The Inheritance

Imagine your friendship group, y’know, those people you care about and love spending time with. The people who know you and help you deal with life’s problems. Now imagine being told that one by one they are dying. They’re dying because of a disease called GRID, gay-related immune deficiency. That’s right, gay men are spreading diseases. GRID is deadly. You can get it through physical contact, sharing food, sharing a drinking fountain and even through sneezes. A phone call, another one of your friends has died. Meanwhile, GRID gets a new name, AIDS. The public is outraged and not because people are dying but because gays are spreading diseases. People are calling for AIDS patients to be quarantined, to be tattooed and to be forced to carry identity cards. Another phone call, another death, it’s your best friend this time – if only he’d said something. You worry you’ve got the disease but you don’t know who to talk to. Your family is homophobic, your local bishop is urging the parishioners to stop drinking from the communion cup and, now, your boyfriend has been diagnosed with the disease.

This was the reality for many gay men living through the AIDS crisis of the 1980s and was vividly realised onstage by The Inheritance – a new duo of plays that recently finished showing at the Young Vic. The plays explore the trauma and the stigma that typified so much of the crisis and how both impact on the lives of gay men living today. I am a gay man living today and I often think of what I have inherited from the AIDS crisis. As well as the ability to live positively with HIV, something denied to my forebears, I have also inherited a gaping hole in my history. Not just a lack of knowledge and education but also a lack of people. As the script says, people who could be mentors, friends, lovers, teachers and elders but cannot because they have died.

I have often been told how disappointing gay men are – we spread diseases, we’re narcissists, we’re too irresponsible to be allowed to have sex at the same age as heterosexuals, and other such criticisms. But I wonder if the people who criticise me and my community have spent much time actually thinking about my community and its history. I doubt it. This is why plays such as The Inheritance (and Angels In America) are a vital weave in the fabric of the gay and queer community, a stitch in time to save lives and ensure our future can be better than our past. Fortunately, the show will be transferring to the West End to ensure more folks can enjoy such a smörgåsbord of acting, directing, teching, writing and staging talent. And for those of you who don’t want to spend six hours in an auditorium but do want to know more about the AIDS crisis and its legacies why not click here.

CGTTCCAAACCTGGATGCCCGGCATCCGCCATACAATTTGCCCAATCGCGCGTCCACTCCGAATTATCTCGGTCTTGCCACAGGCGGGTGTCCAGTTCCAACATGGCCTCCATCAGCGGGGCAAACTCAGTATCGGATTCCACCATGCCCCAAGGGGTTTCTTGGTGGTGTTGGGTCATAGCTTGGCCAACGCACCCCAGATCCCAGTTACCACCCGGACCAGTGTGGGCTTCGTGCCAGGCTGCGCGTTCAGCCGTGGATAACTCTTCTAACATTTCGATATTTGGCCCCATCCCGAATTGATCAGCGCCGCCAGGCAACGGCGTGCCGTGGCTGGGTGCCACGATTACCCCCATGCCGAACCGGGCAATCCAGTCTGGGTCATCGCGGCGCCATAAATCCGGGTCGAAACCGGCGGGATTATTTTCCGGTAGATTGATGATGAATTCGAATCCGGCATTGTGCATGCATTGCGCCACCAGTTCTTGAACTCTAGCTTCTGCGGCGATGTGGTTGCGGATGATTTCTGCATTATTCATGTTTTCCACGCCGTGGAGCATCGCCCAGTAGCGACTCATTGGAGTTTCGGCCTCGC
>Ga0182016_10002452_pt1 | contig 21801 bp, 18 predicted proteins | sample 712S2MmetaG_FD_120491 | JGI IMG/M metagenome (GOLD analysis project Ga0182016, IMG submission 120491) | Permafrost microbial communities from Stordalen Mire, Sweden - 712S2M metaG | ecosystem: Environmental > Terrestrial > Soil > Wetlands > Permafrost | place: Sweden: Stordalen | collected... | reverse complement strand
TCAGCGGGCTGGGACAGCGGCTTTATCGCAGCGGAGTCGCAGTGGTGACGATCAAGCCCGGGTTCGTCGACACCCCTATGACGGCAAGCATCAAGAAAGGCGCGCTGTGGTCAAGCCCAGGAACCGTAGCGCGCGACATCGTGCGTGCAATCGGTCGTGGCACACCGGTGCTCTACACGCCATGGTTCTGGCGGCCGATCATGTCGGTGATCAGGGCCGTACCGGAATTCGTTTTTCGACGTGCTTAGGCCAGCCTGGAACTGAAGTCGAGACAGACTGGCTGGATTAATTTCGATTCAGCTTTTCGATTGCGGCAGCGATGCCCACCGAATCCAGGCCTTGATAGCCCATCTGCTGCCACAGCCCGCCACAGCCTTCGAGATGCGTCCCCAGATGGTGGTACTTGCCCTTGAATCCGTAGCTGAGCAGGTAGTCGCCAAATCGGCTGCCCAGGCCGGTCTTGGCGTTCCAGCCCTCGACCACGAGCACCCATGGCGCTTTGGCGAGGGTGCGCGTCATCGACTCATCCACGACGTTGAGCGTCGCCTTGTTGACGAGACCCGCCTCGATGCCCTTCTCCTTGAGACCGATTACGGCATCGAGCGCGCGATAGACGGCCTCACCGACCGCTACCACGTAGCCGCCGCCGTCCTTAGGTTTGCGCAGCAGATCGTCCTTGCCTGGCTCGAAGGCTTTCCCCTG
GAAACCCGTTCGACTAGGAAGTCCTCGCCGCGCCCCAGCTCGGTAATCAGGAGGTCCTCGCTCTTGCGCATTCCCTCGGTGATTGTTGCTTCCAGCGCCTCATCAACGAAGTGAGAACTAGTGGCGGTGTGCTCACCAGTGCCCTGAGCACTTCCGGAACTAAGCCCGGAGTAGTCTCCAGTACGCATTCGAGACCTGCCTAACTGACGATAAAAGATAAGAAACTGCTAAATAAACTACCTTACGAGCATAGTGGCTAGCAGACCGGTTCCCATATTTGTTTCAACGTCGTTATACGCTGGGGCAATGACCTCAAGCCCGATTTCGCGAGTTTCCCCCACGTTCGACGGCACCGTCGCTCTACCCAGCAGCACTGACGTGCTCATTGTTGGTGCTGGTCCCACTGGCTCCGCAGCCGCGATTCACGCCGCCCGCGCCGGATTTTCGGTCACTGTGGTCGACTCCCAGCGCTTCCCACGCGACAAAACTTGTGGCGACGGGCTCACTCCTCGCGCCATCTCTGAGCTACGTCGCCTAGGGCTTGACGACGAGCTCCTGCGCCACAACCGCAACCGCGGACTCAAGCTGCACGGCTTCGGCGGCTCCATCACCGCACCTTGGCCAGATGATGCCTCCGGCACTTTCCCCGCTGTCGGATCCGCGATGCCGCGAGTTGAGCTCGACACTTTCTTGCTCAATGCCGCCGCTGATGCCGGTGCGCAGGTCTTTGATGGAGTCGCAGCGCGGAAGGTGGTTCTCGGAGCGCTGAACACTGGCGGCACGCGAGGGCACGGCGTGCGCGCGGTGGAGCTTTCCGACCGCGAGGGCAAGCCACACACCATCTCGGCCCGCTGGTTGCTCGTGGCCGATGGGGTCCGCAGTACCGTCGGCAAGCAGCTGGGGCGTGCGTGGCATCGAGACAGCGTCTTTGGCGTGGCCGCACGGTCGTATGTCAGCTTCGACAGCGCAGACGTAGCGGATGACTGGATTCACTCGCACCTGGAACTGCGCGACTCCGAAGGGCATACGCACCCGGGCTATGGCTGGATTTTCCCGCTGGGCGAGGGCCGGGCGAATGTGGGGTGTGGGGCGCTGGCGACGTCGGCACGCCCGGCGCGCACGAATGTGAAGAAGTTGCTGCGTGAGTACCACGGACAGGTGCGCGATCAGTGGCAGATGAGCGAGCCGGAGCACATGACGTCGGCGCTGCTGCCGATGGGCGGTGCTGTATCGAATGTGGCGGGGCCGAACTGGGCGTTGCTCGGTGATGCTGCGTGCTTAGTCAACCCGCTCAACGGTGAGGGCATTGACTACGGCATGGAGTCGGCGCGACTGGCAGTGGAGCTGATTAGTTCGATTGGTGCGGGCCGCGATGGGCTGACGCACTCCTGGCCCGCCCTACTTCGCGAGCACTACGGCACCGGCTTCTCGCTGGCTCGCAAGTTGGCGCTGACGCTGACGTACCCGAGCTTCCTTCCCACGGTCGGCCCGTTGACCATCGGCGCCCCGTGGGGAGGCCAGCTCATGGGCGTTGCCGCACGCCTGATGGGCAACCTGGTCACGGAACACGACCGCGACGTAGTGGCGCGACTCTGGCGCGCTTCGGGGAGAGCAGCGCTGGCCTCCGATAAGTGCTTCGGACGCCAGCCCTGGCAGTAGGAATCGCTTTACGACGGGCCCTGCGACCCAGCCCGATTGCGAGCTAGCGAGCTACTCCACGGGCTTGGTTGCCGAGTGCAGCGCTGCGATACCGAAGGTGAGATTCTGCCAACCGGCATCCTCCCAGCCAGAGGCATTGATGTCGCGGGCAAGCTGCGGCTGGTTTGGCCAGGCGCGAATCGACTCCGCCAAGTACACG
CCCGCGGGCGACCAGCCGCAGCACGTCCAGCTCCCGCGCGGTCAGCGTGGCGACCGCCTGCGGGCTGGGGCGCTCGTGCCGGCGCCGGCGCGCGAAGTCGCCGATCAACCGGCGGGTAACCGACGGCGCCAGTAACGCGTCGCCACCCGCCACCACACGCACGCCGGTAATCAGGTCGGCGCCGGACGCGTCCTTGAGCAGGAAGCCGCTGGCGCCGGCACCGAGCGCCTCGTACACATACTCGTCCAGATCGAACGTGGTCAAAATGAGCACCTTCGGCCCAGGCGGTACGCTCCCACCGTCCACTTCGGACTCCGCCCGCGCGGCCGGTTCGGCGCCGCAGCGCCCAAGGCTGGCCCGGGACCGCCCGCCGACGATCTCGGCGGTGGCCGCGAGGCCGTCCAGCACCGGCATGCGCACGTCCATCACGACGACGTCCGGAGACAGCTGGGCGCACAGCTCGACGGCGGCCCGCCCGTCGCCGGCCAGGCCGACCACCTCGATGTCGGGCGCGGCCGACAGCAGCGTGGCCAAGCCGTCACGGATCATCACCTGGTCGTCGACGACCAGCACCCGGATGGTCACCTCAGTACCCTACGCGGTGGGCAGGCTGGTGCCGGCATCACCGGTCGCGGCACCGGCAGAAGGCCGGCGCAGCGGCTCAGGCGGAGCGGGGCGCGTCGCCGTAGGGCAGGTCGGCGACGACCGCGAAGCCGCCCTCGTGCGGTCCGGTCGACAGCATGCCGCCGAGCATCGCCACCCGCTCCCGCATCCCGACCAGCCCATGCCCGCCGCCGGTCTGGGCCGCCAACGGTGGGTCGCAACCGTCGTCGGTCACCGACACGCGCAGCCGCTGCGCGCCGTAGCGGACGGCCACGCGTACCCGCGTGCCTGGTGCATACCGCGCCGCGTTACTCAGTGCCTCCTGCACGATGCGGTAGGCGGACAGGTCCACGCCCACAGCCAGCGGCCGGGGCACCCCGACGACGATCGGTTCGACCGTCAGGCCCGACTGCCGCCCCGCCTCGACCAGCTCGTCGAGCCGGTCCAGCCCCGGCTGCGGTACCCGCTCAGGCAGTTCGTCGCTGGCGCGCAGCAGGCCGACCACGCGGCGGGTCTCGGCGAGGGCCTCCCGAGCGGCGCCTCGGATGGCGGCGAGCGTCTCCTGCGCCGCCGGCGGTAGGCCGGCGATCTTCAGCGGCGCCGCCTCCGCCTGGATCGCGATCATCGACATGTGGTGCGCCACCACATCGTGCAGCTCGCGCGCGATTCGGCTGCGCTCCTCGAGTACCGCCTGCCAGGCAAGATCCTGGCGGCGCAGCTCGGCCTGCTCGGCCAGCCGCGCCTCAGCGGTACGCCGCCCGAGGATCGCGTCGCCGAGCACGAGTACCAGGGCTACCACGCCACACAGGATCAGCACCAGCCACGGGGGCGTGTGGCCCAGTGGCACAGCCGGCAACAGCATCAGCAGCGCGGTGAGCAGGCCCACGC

Andrew Burnap and Samuel H. Leving in The Inheritance
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Home Is A Verb

“Home, imagined, comes to be.”

The Operating Instructions, Ursula Le Guin

Unsurprisingly, the late Ursula Le Guin has a lot to say about home. She talks of the need to find your people, to build customs and habits together, to live out traditions and to question them too lest they become stagnant and oppressive. She talks of how the written word can connect us to other minds throughout the world and history and, how there, in that text you can find a piece of home as well. She talks of the need for listening and silence as integral acts of community building. And the more she talks of home the more it becomes clear that home is a verb before it is a noun.

Because home is something we have to do for ourselves and for others. Life for the individual is a long process of homecoming as we, hopefully, delve deeper into ourselves through the years, learn more about ourselves and become more of who we are – sloughing off old ways of being that don’t serve us anymore and striving through painful and violent impositions that others, alive and dead, may have enforced upon us. Thus, as we live so we are always coming home. Life for the collective is not a dissimilar process as we learn how to live well together, how to enact our love, set our boundaries and share what we have. Ceremonies, celebrations and rituals are a vital part of this – be it praying together, getting KFC together, or chilling out on the sofa – as they help to keep the social fabric strong as we weave it over and over again. Home is a collective endeavour.

However, for many, home is a painful and difficult process as we are so often cut off from ourselves and others be it due to the swift atomisation of ‘modern’ society, a lack of teaching and knowledge about all the different ways there are to be and live, and/or violence. So home becomes a privilege but, really it shouldn’t be, all should have the right to home but it is clear we do not. Thus, home can be a mindset and a mission for those with the privilege as they can make the space for others be they refugees fleeing other countries or LGBT+ folk cut off from their own gender and sexuality by repressive societal norms and so many other forms of violence or those facing the prejudice of being HIV positive. Home is not something that can be taken for granted, home must be done and it must be done together over and over again. So, yes, I think home is a verb – a state of being, possibility and hoping. And, if we’re lucky, home, imagined, will come to be. So let us never stop imagining.